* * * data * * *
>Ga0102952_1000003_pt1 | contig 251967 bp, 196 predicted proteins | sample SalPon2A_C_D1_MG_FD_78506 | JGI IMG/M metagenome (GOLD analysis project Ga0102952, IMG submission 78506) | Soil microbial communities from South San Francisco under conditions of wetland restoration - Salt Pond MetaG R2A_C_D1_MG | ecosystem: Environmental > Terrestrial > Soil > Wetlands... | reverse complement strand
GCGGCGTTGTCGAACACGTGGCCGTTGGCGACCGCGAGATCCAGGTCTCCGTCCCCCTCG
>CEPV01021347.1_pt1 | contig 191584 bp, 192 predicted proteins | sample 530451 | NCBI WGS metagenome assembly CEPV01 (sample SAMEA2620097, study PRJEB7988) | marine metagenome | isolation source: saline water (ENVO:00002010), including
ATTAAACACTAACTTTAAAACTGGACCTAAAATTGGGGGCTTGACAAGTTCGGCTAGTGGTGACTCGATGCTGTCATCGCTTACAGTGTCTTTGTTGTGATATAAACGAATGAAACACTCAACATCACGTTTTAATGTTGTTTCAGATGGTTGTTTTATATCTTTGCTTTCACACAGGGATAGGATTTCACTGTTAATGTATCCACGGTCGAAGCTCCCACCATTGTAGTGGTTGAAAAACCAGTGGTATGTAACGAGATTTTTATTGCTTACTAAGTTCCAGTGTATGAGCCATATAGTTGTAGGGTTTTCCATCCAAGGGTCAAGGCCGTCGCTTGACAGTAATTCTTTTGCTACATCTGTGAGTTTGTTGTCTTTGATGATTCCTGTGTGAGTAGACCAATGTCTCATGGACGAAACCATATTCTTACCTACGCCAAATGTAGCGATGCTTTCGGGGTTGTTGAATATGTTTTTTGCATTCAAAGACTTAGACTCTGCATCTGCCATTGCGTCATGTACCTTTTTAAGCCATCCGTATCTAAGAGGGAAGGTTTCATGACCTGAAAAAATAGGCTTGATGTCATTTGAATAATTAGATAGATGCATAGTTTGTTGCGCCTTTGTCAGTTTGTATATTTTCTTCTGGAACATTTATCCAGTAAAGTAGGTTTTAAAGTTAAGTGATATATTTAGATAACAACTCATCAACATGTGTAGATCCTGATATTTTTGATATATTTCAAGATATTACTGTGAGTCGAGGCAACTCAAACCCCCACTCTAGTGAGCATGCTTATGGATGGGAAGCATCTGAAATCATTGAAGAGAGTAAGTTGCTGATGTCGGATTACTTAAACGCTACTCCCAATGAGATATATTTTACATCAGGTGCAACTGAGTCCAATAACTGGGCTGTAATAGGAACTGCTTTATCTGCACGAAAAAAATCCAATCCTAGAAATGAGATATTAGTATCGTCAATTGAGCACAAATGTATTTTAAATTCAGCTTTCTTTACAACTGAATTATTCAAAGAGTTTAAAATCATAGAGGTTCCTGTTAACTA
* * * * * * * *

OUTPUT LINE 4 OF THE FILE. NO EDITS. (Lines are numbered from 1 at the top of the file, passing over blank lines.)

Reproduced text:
ATTAAACACTAACTTTAAAACTGGACCTAAAATTGGGGGCTTGACAAGTTCGGCTAGTGGTGACTCGATGCTGTCATCGCTTACAGTGTCTTTGTTGTGATATAAACGAATGAAACACTCAACATCACGTTTTAATGTTGTTTCAGATGGTTGTTTTATATCTTTGCTTTCACACAGGGATAGGATTTCACTGTTAATGTATCCACGGTCGAAGCTCCCACCATTGTAGTGGTTGAAAAACCAGTGGTATGTAACGAGATTTTTATTGCTTACTAAGTTCCAGTGTATGAGCCATATAGTTGTAGGGTTTTCCATCCAAGGGTCAAGGCCGTCGCTTGACAGTAATTCTTTTGCTACATCTGTGAGTTTGTTGTCTTTGATGATTCCTGTGTGAGTAGACCAATGTCTCATGGACGAAACCATATTCTTACCTACGCCAAATGTAGCGATGCTTTCGGGGTTGTTGAATATGTTTTTTGCATTCAAAGACTTAGACTCTGCATCTGCCATTGCGTCATGTACCTTTTTAAGCCATCCGTATCTAAGAGGGAAGGTTTCATGACCTGAAAAAATAGGCTTGATGTCATTTGAATAATTAGATAGATGCATAGTTTGTTGCGCCTTTGTCAGTTTGTATATTTTCTTCTGGAACATTTATCCAGTAAAGTAGGTTTTAAAGTTAAGTGATATATTTAGATAACAACTCATCAACATGTGTAGATCCTGATATTTTTGATATATTTCAAGATATTACTGTGAGTCGAGGCAACTCAAACCCCCACTCTAGTGAGCATGCTTATGGATGGGAAGCATCTGAAATCATTGAAGAGAGTAAGTTGCTGATGTCGGATTACTTAAACGCTACTCCCAATGAGATATATTTTACATCAGGTGCAACTGAGTCCAATAACTGGGCTGTAATAGGAACTGCTTTATCTGCACGAAAAAAATCCAATCCTAGAAATGAGATATTAGTATCGTCAATTGAGCACAAATGTATTTTAAATTCAGCTTTCTTTACAACTGAATTATTCAAAGAGTTTAAAATCATAGAGGTTCCTGTTAACTA